WISE. My heart aches at this answer, because there is too much cause for it. This very answer would Mr. Badman give his wife when she, as she would sometimes, reprove him for his pride. We shall have, says he, great amendments in living now, for the devil is turned a corrector of vice; for no sin reigneth more in the world, quoth he, than pride among professors. And who can contradict him? Let us give the devil his due, the thing is too apparent for any man to deny. And I doubt not but the same answer is ready in the mouths of Mr. Badman's friends; for they may and do see pride display itself in the apparel and carriages of professors, one may say, almost as much, as among any people in the land, the more is the pity. Ay, and I fear that even their extravagancies in this hath hardened the heart of many a one, as I perceive it did somewhat the heart of Mr. Badman himself. For my own part, I have seen many myself, and those church members too, so decked and bedaubed with their fangles and toys, and that when they have been at the solemn appointments of God in the way of his worship, that I have wondered with what face such painted persons could sit in the place where they were without swooning. But certainly the holiness of God, and also the pollution of themselves by sin, must need be very far out of the minds of such people, what profession soever they make.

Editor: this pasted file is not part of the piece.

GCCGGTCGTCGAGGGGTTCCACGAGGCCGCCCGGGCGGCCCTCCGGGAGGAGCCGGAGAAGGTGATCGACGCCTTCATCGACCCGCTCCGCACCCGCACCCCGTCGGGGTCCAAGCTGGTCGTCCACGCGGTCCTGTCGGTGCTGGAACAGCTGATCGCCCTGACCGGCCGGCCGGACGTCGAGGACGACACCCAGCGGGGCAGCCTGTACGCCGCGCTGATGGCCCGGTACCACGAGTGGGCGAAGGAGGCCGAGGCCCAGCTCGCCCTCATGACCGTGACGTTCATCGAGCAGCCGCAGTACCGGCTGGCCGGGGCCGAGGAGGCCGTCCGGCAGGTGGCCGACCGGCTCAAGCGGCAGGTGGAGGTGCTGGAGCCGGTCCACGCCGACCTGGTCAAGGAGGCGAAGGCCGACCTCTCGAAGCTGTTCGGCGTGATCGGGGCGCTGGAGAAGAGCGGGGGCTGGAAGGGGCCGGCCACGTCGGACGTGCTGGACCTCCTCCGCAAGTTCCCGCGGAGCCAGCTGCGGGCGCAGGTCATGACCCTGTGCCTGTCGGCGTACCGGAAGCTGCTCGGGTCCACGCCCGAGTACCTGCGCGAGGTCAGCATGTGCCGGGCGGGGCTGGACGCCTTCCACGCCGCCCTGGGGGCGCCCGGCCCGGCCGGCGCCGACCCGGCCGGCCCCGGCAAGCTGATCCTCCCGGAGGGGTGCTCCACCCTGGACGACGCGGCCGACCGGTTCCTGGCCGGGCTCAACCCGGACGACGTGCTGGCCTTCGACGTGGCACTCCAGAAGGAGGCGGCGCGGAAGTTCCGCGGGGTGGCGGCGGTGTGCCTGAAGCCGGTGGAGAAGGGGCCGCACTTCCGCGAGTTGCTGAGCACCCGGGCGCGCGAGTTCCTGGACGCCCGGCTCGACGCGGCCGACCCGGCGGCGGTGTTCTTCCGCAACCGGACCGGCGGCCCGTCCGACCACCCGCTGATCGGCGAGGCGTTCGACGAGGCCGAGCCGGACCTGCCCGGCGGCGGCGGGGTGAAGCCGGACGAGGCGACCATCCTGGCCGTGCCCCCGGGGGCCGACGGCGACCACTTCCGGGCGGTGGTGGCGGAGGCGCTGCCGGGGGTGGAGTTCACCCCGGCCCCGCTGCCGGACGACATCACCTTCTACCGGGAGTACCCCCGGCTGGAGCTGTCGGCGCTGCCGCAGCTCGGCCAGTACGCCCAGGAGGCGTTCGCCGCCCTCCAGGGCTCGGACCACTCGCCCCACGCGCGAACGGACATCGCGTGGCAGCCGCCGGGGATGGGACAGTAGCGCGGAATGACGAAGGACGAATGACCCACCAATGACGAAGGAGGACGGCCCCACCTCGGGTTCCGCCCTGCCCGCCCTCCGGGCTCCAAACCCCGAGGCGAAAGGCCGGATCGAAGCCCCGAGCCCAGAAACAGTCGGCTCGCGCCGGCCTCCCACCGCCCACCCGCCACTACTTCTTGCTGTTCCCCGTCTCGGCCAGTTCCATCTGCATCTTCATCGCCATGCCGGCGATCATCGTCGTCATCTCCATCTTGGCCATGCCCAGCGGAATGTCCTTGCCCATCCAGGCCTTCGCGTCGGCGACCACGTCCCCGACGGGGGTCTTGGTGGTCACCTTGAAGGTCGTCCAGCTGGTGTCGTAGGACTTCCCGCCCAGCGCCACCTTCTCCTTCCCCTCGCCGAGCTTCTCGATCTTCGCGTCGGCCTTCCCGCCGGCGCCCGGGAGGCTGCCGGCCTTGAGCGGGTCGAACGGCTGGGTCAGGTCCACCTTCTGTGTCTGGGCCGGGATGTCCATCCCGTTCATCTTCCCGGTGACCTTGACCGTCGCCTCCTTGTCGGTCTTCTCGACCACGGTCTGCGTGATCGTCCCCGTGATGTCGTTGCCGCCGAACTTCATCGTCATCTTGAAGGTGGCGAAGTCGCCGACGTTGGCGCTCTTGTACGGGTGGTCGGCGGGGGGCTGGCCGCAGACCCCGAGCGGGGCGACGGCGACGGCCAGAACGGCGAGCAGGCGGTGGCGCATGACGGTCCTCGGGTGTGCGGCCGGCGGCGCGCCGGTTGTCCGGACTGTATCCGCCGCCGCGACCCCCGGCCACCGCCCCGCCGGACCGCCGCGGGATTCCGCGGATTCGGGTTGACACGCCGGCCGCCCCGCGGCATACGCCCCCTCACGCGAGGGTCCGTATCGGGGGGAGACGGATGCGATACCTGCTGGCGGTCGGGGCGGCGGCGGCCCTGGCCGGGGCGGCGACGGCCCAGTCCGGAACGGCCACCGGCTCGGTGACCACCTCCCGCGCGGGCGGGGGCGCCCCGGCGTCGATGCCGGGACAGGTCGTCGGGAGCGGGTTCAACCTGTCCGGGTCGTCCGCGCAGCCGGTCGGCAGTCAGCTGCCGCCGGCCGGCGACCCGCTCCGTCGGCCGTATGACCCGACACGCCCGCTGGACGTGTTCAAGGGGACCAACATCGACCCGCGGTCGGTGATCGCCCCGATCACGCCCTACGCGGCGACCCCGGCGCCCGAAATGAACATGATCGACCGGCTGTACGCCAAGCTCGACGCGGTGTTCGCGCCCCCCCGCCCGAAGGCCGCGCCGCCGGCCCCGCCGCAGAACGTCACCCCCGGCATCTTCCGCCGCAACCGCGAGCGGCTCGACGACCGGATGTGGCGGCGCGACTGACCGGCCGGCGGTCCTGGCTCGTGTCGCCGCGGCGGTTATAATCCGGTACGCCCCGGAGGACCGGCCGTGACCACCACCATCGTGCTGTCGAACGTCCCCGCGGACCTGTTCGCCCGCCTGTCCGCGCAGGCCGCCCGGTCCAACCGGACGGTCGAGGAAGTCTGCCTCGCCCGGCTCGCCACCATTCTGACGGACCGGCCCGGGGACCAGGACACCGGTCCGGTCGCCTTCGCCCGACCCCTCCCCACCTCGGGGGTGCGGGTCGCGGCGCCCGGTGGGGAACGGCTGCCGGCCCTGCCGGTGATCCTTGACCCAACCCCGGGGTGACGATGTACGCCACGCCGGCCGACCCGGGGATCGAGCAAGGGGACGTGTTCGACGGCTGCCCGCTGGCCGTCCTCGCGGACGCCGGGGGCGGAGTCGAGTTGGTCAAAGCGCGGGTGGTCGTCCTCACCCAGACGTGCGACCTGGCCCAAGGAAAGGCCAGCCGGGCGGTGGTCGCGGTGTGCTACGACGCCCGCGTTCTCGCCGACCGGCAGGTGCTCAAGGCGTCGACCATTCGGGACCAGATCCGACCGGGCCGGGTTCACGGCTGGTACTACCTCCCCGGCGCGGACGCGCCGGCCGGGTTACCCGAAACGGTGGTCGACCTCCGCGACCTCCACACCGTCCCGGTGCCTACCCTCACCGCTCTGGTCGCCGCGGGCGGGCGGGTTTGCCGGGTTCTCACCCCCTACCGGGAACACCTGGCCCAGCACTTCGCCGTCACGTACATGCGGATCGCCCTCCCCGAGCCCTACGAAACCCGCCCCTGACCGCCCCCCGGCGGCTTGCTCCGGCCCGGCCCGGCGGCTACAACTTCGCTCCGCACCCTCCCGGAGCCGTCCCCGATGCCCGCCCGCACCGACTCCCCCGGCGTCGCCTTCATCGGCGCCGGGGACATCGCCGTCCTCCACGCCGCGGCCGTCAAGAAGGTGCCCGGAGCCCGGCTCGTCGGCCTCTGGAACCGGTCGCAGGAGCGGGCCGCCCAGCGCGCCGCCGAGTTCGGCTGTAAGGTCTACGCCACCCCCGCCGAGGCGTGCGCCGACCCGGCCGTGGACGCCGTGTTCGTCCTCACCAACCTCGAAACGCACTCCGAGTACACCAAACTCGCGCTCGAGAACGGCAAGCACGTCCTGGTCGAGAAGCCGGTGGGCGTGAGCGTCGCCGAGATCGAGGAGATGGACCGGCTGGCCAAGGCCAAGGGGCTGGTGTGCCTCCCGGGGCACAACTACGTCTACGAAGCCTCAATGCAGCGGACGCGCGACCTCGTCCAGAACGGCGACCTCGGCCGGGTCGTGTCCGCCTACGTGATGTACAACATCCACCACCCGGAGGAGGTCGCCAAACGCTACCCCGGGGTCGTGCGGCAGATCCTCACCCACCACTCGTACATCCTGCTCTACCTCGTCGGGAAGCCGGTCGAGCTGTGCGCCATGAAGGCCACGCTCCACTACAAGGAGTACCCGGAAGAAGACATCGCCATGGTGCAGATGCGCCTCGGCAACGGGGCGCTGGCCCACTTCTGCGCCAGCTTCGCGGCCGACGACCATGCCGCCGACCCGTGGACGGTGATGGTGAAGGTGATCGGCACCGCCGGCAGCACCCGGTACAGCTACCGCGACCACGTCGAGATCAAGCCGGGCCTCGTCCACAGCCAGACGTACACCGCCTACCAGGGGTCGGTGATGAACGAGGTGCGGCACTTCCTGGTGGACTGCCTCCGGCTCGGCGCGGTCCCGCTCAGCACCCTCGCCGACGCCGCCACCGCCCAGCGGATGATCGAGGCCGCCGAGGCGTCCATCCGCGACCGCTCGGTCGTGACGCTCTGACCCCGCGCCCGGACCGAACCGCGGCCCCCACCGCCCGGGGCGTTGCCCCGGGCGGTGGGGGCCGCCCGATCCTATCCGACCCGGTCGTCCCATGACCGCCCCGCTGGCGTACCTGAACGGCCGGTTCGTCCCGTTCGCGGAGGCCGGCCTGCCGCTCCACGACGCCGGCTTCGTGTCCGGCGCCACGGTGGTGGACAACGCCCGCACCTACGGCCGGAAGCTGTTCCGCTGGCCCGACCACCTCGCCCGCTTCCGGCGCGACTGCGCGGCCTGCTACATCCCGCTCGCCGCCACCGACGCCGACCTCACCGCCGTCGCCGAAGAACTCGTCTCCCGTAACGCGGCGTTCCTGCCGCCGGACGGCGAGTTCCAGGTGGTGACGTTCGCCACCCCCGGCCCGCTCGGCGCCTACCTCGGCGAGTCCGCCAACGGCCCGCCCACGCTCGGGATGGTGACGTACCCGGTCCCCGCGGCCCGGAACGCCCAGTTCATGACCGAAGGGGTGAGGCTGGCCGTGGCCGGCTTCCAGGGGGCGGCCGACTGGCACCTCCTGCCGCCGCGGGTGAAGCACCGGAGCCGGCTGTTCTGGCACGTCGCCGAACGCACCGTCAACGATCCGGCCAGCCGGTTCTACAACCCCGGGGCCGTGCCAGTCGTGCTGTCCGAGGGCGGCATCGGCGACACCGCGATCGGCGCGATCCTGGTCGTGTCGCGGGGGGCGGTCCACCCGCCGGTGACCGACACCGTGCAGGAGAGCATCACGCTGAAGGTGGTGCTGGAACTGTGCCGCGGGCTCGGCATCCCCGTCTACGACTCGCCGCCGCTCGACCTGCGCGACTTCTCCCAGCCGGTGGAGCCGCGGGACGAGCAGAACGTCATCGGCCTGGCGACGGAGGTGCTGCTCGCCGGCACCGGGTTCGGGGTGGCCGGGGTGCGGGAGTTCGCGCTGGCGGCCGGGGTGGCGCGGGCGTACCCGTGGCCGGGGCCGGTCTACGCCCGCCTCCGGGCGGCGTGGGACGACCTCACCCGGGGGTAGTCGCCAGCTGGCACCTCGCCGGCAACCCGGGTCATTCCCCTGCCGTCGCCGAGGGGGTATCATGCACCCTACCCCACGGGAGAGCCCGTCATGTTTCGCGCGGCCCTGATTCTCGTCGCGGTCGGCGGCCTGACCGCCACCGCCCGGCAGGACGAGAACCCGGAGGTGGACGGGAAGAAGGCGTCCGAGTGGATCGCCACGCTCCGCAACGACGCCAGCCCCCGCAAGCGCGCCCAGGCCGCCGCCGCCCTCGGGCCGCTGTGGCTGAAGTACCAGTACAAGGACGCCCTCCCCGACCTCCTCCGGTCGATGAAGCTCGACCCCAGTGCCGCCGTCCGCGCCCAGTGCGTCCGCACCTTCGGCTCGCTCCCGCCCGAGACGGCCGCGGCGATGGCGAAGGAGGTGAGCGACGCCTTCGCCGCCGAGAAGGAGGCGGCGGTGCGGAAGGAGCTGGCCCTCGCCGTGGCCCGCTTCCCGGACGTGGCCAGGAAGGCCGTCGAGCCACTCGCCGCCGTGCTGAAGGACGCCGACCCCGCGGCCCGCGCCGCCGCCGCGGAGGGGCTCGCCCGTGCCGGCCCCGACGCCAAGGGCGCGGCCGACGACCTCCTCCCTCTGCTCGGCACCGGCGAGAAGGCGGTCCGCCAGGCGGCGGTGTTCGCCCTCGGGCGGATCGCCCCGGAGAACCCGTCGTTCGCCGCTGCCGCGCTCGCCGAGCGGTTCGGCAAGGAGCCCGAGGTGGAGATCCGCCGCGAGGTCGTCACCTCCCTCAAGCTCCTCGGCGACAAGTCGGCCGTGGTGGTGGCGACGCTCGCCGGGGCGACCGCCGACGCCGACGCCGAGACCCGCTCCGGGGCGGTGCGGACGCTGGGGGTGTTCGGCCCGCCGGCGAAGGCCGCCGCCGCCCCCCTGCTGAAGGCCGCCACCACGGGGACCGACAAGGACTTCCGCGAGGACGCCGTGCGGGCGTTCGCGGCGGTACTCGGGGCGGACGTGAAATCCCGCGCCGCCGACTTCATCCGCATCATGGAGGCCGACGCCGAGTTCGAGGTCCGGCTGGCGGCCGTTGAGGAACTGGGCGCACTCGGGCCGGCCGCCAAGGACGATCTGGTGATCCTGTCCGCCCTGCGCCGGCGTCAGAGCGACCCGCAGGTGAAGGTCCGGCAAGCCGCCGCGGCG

I have read of a whore's forehead, and I have read of Christian shamefacedness (Jer 3:3; 1 Tim 2:9). I have read of costly array, and of that which becometh women professing godliness, with good works (1 Peter 3:1-3). But if I might speak, I know what I know, and could say, and yet do no wrong, that which would make some professors stink in their places; but now I forbear (Jer 23:15).